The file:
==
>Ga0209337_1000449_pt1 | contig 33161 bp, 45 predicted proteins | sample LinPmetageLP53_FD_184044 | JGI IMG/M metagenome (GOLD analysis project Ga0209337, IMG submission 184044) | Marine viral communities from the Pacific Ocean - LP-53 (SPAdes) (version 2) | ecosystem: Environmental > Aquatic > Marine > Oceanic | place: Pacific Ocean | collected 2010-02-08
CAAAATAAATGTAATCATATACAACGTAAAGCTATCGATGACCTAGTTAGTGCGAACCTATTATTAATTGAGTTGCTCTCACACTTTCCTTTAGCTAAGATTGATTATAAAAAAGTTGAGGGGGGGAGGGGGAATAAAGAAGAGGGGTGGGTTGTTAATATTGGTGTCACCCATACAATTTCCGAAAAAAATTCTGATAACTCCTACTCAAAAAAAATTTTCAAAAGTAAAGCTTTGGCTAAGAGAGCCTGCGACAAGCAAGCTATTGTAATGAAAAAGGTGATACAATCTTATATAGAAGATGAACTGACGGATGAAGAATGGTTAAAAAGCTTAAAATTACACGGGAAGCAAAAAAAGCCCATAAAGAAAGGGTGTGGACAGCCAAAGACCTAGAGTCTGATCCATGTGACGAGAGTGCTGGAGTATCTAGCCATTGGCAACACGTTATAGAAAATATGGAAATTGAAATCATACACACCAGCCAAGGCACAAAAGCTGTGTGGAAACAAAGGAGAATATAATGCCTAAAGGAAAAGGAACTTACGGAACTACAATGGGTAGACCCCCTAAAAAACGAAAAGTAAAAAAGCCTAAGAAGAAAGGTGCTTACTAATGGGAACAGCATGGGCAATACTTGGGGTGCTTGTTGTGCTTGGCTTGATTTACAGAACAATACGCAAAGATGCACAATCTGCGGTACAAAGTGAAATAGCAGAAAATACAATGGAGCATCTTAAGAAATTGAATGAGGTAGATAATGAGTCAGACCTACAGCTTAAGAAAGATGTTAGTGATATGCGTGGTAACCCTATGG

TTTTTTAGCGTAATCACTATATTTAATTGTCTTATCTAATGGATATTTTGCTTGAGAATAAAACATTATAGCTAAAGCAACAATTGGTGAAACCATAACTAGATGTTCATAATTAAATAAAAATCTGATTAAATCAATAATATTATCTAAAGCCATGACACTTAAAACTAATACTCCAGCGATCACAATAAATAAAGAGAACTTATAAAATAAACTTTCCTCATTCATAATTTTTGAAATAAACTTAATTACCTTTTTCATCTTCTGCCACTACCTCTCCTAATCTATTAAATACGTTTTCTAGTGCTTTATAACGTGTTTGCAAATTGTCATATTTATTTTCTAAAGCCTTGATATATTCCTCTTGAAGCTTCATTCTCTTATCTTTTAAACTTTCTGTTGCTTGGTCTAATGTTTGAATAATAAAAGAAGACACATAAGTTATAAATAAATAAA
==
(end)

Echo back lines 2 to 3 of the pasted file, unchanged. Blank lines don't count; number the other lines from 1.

CAAAATAAATGTAATCATATACAACGTAAAGCTATCGATGACCTAGTTAGTGCGAACCTATTATTAATTGAGTTGCTCTCACACTTTCCTTTAGCTAAGATTGATTATAAAAAAGTTGAGGGGGGGAGGGGGAATAAAGAAGAGGGGTGGGTTGTTAATATTGGTGTCACCCATACAATTTCCGAAAAAAATTCTGATAACTCCTACTCAAAAAAAATTTTCAAAAGTAAAGCTTTGGCTAAGAGAGCCTGCGACAAGCAAGCTATTGTAATGAAAAAGGTGATACAATCTTATATAGAAGATGAACTGACGGATGAAGAATGGTTAAAAAGCTTAAAATTACACGGGAAGCAAAAAAAGCCCATAAAGAAAGGGTGTGGACAGCCAAAGACCTAGAGTCTGATCCATGTGACGAGAGTGCTGGAGTATCTAGCCATTGGCAACACGTTATAGAAAATATGGAAATTGAAATCATACACACCAGCCAAGGCACAAAAGCTGTGTGGAAACAAAGGAGAATATAATGCCTAAAGGAAAAGGAACTTACGGAACTACAATGGGTAGACCCCCTAAAAAACGAAAAGTAAAAAAGCCTAAGAAGAAAGGTGCTTACTAATGGGAACAGCATGGGCAATACTTGGGGTGCTTGTTGTGCTTGGCTTGATTTACAGAACAATACGCAAAGATGCACAATCTGCGGTACAAAGTGAAATAGCAGAAAATACAATGGAGCATCTTAAGAAATTGAATGAGGTAGATAATGAGTCAGACCTACAGCTTAAGAAAGATGTTAGTGATATGCGTGGTAACCCTATGG

TTTTTTAGCGTAATCACTATATTTAATTGTCTTATCTAATGGATATTTTGCTTGAGAATAAAACATTATAGCTAAAGCAACAATTGGTGAAACCATAACTAGATGTTCATAATTAAATAAAAATCTGATTAAATCAATAATATTATCTAAAGCCATGACACTTAAAACTAATACTCCAGCGATCACAATAAATAAAGAGAACTTATAAAATAAACTTTCCTCATTCATAATTTTTGAAATAAACTTAATTACCTTTTTCATCTTCTGCCACTACCTCTCCTAATCTATTAAATACGTTTTCTAGTGCTTTATAACGTGTTTGCAAATTGTCATATTTATTTTCTAAAGCCTTGATATATTCCTCTTGAAGCTTCATTCTCTTATCTTTTAAACTTTCTGTTGCTTGGTCTAATGTTTGAATAATAAAAGAAGACACATAAGTTATAAATAAATAAA